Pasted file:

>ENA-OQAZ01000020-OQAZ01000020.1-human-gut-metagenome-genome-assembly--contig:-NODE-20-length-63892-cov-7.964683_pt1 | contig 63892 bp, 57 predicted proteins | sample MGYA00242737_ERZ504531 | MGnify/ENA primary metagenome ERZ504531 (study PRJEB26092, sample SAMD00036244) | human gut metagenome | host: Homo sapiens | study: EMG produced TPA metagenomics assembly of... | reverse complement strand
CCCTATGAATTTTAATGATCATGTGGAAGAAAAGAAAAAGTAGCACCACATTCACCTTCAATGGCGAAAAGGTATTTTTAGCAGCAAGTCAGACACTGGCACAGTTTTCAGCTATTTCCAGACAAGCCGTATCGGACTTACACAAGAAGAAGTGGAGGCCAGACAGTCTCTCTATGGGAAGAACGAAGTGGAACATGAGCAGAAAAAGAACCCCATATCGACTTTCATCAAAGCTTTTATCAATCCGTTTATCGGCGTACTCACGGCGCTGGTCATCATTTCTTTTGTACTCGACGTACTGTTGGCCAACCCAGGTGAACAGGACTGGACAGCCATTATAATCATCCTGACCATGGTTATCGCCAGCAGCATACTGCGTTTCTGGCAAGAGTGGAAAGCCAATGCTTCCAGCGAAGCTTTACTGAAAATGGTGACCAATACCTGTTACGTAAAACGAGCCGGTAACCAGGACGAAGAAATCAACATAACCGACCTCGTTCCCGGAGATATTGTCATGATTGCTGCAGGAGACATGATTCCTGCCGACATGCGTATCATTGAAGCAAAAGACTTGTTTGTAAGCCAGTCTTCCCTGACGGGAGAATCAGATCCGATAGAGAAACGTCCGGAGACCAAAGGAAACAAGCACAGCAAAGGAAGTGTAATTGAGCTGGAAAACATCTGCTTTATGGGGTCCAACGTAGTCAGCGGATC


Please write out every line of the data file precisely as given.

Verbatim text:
>ENA-OQAZ01000020-OQAZ01000020.1-human-gut-metagenome-genome-assembly--contig:-NODE-20-length-63892-cov-7.964683_pt1 | contig 63892 bp, 57 predicted proteins | sample MGYA00242737_ERZ504531 | MGnify/ENA primary metagenome ERZ504531 (study PRJEB26092, sample SAMD00036244) | human gut metagenome | host: Homo sapiens | study: EMG produced TPA metagenomics assembly of... | reverse complement strand
CCCTATGAATTTTAATGATCATGTGGAAGAAAAGAAAAAGTAGCACCACATTCACCTTCAATGGCGAAAAGGTATTTTTAGCAGCAAGTCAGACACTGGCACAGTTTTCAGCTATTTCCAGACAAGCCGTATCGGACTTACACAAGAAGAAGTGGAGGCCAGACAGTCTCTCTATGGGAAGAACGAAGTGGAACATGAGCAGAAAAAGAACCCCATATCGACTTTCATCAAAGCTTTTATCAATCCGTTTATCGGCGTACTCACGGCGCTGGTCATCATTTCTTTTGTACTCGACGTACTGTTGGCCAACCCAGGTGAACAGGACTGGACAGCCATTATAATCATCCTGACCATGGTTATCGCCAGCAGCATACTGCGTTTCTGGCAAGAGTGGAAAGCCAATGCTTCCAGCGAAGCTTTACTGAAAATGGTGACCAATACCTGTTACGTAAAACGAGCCGGTAACCAGGACGAAGAAATCAACATAACCGACCTCGTTCCCGGAGATATTGTCATGATTGCTGCAGGAGACATGATTCCTGCCGACATGCGTATCATTGAAGCAAAAGACTTGTTTGTAAGCCAGTCTTCCCTGACGGGAGAATCAGATCCGATAGAGAAACGTCCGGAGACCAAAGGAAACAAGCACAGCAAAGGAAGTGTAATTGAGCTGGAAAACATCTGCTTTATGGGGTCCAACGTAGTCAGCGGATC